Landscape Propagation



Tunicate Bulbs from Seed - Method I

A tunicate is a true bulb and as such consist of a shoot and a basal plate.  An example of a true bulb is an onion.  If you cut an overly ripe onion in half, you will notice scales which are the tight rings which contain a tiny embryo, or growing stem.  The rings are modified leaves.

Some tunicate bulbs will form new little bulbs, called offshoots (also known as splits or spoons).  These offsets will eventually separate themselves from the mother bulb producing new bulbs which grow and do the same in return.

As this happens over time, the bulbs need to be dug up, separated and replanted further apart, and the natural reproduction will repeat itself..

This section concentrates on a specific type of tunicate bulb that flowers and when successfully pollinated will produce numerous, large, but thin seeds.  These seeds do not remain viable for very long periods and therefore should be collected and planted as soon as possible.

I will be covering two methods that I have used.  There are many ways, but these are the two that I have found most successful for me.  This section is Method I.


Tunicate Bulbs - Propagation by Seed - Method I

Example:  Amaryllis

Step 1.  Place 4 sheets of unscented two ply facial tissues on a plate.  Add one tablespoon of water and let the tissues absorb the water.

Step 2. Arrange the seeds on the center of the tissues so that they are approximately 1 or 2 inches apart.

Step 3.  Gently fold the left 1/3 of the tissue toward the center of the sheets covering half of the seeds.  Then fold the right 1/3 over the seeds toward the middle, covering the rest of the seeds.  Do not press the sheets of tissue down.  They should fold loosely over the seeds and form a 'package' of sorts...

Step 4. Insert this newly formed 'package' into a gallon zippered storage bag which should hold two of these 'packages'.  Zip the storage bag tight, so that no moisture will be lost. Be careful not to press down on the tissues and leave just a little air inside.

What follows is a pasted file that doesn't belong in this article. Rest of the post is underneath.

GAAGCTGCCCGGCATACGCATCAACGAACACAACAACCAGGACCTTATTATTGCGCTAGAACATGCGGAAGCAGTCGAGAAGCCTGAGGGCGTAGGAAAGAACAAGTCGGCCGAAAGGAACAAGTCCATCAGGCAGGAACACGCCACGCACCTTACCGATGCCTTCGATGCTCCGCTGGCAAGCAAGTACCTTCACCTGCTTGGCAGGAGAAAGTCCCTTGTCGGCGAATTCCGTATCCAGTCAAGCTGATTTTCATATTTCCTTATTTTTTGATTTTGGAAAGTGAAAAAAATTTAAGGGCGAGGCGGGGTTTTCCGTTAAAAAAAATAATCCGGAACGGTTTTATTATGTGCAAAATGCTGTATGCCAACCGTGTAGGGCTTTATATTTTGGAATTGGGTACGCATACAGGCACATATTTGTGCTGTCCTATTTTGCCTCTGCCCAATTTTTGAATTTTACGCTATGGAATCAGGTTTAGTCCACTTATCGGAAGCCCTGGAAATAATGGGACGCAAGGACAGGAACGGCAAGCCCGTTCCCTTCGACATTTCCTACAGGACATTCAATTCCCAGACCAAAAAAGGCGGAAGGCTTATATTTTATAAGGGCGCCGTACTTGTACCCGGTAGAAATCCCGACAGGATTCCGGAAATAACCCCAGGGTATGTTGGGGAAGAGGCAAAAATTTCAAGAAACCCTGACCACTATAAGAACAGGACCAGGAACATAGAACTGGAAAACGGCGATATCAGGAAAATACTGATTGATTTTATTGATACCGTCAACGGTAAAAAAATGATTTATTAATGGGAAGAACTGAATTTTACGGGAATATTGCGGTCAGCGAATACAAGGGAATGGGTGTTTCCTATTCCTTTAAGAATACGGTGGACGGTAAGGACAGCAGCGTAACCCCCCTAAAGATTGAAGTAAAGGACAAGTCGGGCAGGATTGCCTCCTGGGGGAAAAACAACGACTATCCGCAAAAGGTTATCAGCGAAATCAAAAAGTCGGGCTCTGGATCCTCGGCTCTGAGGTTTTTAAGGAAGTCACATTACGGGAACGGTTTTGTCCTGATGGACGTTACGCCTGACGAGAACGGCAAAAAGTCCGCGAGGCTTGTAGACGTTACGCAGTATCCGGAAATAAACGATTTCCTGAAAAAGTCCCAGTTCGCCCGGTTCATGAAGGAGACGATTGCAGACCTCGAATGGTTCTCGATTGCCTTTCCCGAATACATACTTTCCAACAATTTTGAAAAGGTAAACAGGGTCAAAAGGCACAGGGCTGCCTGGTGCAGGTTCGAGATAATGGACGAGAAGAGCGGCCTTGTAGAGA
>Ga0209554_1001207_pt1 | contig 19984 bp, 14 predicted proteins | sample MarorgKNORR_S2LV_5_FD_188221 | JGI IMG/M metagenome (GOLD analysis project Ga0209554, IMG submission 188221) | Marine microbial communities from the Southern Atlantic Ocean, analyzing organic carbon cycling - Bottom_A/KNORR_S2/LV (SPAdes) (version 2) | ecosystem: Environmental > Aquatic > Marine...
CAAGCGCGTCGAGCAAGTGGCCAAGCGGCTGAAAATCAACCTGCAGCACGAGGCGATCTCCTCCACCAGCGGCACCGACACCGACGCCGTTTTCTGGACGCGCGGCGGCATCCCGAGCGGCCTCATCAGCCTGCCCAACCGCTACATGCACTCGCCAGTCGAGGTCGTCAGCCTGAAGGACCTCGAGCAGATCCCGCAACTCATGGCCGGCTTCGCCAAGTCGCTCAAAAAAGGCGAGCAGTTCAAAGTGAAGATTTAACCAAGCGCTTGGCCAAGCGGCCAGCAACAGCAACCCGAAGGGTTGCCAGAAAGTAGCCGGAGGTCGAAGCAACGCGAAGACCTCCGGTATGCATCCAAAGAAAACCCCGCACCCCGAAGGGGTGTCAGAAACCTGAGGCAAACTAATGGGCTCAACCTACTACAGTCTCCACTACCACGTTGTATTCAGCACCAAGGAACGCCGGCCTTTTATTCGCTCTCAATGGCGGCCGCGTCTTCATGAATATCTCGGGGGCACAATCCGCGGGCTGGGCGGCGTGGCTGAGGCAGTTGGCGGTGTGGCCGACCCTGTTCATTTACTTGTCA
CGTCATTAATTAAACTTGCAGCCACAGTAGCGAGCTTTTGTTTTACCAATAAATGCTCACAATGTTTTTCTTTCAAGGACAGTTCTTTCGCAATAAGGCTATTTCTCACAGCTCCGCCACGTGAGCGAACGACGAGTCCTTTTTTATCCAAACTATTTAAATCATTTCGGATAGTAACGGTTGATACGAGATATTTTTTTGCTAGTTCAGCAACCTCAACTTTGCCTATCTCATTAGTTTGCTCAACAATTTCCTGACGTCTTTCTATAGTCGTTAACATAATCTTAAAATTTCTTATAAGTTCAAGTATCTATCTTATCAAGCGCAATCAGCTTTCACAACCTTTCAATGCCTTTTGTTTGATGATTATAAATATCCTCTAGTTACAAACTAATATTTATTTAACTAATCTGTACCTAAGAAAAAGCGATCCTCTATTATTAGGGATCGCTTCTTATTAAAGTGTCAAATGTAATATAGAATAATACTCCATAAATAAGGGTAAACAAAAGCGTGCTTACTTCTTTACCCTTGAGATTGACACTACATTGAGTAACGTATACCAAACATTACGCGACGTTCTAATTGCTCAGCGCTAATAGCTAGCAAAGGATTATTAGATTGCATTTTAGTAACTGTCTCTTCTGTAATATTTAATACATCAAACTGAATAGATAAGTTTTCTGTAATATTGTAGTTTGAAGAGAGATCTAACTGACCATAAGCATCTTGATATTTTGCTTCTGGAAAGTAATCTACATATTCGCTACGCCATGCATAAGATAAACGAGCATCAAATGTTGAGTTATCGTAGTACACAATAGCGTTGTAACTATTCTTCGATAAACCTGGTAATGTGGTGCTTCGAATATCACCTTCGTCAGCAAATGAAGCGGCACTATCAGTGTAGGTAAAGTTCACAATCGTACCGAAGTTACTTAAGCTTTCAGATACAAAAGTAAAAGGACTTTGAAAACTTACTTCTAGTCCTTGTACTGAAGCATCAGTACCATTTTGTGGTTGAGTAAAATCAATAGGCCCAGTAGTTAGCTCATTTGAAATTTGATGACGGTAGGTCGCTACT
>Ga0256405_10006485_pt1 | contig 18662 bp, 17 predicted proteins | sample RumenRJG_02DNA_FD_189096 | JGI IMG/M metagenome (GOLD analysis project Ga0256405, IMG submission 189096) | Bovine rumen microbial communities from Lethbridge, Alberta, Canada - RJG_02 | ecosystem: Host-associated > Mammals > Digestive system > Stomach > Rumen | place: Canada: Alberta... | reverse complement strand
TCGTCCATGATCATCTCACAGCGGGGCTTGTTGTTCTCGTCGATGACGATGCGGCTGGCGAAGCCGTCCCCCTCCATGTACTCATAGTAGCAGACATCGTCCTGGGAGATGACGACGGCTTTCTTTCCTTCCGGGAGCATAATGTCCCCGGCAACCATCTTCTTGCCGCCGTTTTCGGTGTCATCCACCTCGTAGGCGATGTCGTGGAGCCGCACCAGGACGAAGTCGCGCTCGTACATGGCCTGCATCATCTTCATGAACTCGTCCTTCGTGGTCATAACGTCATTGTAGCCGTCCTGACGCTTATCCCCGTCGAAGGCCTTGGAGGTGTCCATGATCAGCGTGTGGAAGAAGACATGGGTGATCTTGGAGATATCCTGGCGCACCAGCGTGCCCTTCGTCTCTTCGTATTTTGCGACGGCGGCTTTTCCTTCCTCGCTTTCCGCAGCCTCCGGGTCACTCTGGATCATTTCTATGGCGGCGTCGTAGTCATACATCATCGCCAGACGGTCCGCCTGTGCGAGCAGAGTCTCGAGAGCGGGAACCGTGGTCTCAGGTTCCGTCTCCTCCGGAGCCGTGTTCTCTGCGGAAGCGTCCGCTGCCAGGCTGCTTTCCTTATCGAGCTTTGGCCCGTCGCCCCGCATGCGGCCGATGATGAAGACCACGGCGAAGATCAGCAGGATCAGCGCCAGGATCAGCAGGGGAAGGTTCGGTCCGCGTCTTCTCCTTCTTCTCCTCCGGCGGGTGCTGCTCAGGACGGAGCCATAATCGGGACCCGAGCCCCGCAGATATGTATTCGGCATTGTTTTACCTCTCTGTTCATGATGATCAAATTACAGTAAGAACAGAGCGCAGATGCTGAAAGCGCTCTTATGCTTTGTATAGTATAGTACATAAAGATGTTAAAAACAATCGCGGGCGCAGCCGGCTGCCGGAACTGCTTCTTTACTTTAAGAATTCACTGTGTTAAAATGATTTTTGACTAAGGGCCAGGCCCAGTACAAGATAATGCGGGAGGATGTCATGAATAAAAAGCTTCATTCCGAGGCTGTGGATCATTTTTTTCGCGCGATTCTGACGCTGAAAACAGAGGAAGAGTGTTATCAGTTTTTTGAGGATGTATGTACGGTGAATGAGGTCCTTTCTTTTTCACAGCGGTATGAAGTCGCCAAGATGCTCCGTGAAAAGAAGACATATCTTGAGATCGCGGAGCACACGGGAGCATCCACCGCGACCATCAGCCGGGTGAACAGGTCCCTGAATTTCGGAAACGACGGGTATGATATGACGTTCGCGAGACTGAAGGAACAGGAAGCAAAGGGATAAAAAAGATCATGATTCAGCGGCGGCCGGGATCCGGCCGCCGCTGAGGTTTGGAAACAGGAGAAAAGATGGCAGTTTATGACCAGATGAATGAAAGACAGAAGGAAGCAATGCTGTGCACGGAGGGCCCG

Step 5. Place the storage bag under fluorescent lights.  Within 2-4 weeks,, you can carefully open the bag to see whether the seeds have germinated.

Step 6.  If the finer roots grow into the tissue, gently pull the tissue away from the newly formed roots.  If  tissue does not tear easily, spray it with a little water.  You will usually end up leaving bits of tissue on the the roots which will decompose in the solve with time.

Step 7.  Plant the seedlings with the top portion of the newly formed bulblet (see picture with pencil pointing to bulblet) just above the surface of a moist mixture of peat, vermiculite and perlite or a well draining soiless potting mix.  You may have to gently press down on the roots to make them point downward into the soil.

Step 8.  Provide the seedlings with some light, keep the potting media moist, but not too wet, and do not allow it to dry out completely until the seedlings are well established.

Care for your seedlings just as you do the parent bulb.  It will take 3-5 years for your seedlings to flower.

Amaryllis Flower

Amaryllis Seeds on Tissue


Folded Tissue

Folded Tissue in Bag

Amaryllis Seedlings



Seedlings in Tray Cells


*Note:  Includes hardwood and softwood cuttings of  house plants,  trees, shrubs and vines

Send Mail to  ann at landspro.com

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Tunicate Bulb Cuttings Continued Tunicate Bulbs from Seed Continued